Why you should be teaching your robots through Offline Robot Programming

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Robots have a costly downside that comes into play when they have to be taken down for updating or reprogramming. But there is a better way. IMAGE: courtesy TRUMPF

With the global industrial robotics market expected to total US$ 33.75 billion by the end of this year, it’s fair to say manufacturing has locked into the advantages of automation. But robots do have a downside and it can be a costly one.

That downside comes into play when the robots need to be programmed. Most metal manufacturers are currently taking their industrial robots down and updating or programming them via teach pendant, a laborious, time consuming and inefficient process which leads to lost revenue. Complex paths can require hundreds, if not thousands, of points that can take days to program manually. As Patrick Lazzaroni, technical sales support manager with Staubli Robotics, acknowledges, the traditional way to teach a point is to directly teach the robot but when you’re talking about thousands of points it’s often not feasible.

There is a better way, although it’s not yet well known. It’s called Offline Robot Programming (OLP) and it does essentially what it says: it takes robot programming “offline”, away from the teach pendant/robot cell,  allowing the user to generate the robotic code on another computer and upload it to the robot.

OLP may be relatively new on the robotics side but it’s burrowing on practices already in place for some time on the machining side, explains Cory John, software sales manager with Robotmaster, a Hypertherm Associates brand.

“Twenty years ago you were programming your three- or five-axis machines at the controller. Now almost everyone has gone from teaching it at the controller to bringing it into a CAD/CAM environment,” John points out. “You have a standard process to create your path out of the CAD/CAM software, bring it through simulation, and once you have a path that you like, you bring it out to your machine.”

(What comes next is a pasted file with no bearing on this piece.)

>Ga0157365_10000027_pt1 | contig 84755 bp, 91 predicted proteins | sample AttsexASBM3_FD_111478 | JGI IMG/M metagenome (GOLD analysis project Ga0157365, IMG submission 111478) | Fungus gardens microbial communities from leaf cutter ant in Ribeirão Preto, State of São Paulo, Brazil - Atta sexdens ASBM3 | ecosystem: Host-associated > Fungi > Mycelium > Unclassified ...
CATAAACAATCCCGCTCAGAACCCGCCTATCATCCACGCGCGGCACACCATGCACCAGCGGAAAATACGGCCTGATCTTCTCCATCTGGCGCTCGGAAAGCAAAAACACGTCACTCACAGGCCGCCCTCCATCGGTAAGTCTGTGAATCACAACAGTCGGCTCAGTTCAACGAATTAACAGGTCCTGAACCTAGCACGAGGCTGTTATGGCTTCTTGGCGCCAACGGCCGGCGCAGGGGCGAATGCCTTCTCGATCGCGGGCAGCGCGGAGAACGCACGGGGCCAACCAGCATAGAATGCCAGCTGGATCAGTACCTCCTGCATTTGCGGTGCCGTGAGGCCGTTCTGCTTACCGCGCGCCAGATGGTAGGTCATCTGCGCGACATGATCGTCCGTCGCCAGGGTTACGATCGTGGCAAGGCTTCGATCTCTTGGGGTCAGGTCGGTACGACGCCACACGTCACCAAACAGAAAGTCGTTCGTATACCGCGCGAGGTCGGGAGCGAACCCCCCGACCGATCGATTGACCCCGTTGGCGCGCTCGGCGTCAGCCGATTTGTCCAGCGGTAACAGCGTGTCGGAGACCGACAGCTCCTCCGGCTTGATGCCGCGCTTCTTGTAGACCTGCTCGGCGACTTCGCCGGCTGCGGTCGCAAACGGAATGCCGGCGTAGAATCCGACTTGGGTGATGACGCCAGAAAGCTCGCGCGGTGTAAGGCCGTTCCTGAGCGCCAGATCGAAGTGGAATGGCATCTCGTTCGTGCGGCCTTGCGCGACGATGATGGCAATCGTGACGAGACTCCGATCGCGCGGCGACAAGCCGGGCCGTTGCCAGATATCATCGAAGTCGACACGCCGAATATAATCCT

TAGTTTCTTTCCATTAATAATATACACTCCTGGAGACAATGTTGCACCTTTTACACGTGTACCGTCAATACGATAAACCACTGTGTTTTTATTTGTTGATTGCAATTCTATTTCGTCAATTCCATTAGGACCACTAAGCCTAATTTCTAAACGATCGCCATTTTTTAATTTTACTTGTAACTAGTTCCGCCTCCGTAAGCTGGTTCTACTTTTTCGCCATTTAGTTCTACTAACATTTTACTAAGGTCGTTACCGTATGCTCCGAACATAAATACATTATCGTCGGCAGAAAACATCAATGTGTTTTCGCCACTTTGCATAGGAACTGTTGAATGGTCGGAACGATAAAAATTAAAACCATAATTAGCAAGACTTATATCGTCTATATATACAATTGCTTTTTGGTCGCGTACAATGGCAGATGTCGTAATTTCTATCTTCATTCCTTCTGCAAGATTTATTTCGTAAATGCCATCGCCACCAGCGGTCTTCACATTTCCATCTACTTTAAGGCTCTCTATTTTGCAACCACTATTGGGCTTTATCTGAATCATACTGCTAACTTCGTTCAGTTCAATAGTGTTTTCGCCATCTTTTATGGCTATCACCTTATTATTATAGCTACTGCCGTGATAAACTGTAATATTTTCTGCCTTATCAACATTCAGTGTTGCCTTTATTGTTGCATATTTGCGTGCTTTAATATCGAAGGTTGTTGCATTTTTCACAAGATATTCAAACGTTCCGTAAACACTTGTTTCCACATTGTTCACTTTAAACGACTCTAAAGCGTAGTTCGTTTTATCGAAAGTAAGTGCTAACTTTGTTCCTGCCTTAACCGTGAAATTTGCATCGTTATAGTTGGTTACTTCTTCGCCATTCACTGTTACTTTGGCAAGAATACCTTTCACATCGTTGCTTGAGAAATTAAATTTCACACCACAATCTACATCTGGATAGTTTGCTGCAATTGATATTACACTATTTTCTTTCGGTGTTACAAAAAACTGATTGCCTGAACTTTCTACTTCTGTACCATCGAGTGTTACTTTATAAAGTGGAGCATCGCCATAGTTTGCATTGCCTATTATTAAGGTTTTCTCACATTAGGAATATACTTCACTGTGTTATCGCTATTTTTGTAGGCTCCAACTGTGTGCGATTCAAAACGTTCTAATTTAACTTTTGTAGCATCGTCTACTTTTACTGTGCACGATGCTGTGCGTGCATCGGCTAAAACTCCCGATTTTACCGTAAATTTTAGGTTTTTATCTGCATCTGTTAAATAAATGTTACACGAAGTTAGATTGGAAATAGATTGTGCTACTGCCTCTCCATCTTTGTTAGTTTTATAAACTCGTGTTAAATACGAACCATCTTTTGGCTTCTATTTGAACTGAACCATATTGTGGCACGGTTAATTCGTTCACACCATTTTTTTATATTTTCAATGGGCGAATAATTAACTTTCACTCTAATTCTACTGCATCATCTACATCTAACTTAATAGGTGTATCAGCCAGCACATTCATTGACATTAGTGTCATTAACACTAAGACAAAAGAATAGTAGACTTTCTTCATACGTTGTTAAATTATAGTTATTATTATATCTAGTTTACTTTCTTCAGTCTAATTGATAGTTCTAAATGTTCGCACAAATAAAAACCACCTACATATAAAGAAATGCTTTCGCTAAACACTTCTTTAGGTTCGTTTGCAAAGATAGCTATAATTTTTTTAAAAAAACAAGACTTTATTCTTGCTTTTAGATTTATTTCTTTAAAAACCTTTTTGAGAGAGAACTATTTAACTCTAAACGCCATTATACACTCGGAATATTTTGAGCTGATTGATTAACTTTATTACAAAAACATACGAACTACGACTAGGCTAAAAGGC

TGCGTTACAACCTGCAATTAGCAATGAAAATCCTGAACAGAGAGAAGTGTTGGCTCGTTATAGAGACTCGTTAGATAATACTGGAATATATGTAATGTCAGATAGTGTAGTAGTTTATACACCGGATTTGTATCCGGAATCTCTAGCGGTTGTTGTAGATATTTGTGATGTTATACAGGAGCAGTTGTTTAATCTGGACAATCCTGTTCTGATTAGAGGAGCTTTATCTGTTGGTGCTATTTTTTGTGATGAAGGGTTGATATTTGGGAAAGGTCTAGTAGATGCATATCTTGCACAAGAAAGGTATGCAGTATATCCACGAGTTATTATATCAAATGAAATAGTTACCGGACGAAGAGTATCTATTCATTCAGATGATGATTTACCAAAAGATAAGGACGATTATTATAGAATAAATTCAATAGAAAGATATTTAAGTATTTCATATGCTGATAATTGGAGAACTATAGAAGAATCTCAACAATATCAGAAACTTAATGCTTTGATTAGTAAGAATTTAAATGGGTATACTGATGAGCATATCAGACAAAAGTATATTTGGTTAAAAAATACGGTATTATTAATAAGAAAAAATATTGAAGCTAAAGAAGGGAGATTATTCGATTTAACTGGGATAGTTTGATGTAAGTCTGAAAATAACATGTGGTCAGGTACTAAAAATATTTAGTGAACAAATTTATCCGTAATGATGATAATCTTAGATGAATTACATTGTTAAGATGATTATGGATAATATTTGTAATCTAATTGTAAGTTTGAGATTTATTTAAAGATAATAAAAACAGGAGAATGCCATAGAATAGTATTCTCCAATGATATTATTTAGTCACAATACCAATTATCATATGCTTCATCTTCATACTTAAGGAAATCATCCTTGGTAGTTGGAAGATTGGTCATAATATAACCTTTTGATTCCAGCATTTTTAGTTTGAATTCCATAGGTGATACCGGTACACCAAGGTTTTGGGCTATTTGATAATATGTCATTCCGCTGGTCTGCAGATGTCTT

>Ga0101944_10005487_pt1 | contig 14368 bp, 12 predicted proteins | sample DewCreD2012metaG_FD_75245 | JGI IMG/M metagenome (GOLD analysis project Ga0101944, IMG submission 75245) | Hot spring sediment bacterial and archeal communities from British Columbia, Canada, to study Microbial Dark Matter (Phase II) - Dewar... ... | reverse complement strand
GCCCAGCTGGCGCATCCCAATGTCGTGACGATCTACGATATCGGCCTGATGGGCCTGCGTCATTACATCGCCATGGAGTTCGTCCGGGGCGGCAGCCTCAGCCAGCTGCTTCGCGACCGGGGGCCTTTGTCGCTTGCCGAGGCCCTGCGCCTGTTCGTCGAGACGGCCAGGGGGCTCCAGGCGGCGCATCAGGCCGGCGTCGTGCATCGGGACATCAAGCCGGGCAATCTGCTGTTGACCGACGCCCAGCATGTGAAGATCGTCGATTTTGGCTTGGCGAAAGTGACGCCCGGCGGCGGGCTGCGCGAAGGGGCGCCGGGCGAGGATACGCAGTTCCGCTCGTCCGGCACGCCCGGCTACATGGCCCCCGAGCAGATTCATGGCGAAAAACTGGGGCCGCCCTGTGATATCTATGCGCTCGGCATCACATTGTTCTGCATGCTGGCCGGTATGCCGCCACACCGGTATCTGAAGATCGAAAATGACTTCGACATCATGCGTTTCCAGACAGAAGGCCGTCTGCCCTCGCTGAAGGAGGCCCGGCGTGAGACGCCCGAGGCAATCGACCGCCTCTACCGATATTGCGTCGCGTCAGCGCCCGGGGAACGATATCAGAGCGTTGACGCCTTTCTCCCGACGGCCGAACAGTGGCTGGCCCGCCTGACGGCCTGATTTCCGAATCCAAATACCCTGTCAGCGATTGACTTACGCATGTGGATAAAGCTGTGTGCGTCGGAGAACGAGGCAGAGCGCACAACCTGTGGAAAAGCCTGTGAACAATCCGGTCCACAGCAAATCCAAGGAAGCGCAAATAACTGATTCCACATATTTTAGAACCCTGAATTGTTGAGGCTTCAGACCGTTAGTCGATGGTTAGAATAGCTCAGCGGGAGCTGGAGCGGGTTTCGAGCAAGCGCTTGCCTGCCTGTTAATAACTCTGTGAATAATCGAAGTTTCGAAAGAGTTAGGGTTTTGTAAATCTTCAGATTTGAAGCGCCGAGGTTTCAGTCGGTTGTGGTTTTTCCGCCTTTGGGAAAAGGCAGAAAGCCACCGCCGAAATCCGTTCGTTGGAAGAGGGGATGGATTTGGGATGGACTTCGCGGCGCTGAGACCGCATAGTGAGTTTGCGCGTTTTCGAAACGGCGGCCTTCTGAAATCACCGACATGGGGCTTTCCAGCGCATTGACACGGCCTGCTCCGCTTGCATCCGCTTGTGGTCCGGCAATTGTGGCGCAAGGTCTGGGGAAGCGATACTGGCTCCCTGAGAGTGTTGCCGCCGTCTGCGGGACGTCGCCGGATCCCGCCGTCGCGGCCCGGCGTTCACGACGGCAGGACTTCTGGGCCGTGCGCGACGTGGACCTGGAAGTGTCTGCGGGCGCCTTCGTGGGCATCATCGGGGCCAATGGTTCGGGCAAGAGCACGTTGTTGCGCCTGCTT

With OLP new robot programs are created offline without interrupting the current program running.  image: hypertherm
With OLP new robot programs are created offline without interrupting the current program running. IMAGE: courtesy Hypertherm

The OLP software for the robotic process is very similar. OLP software works with 3D CAD models to define tasks such as path planning, programming, and engineering. All the programming is completed in the virtual space using either OEM or 3rd party software, which allows for troubleshooting and problem solving before the robot has been installed. Programs can be created, simulated, and edited in the OLP environment, ensuring that the robot will perform as required once it is installed. OLP is particularly helpful in ensuring the right size robot is selected for the application, providing first time buyers with the confidence they have the right robot for their operational requirements. Subsequently when a robot needs to be reprogrammed, new programs can be created offline and uploaded to the robot, without interruption to the current program that is running.

“You typically have your machine running while you’re creating a new program. So the machine is running making parts while you’re developing the next generation part program offline. You’re minimizing the actual amount of time that you have to shut the machine down to actually teach and test,” explains Keith Luce, motion control programmer with Arc Specialties, an integrator.  “It could take up to 500 points to actually track a path appropriately. You can imagine teaching every single one of those points with a joystick. It takes a considerable amount of time whereas with OLP software it could take five minutes to create that path.”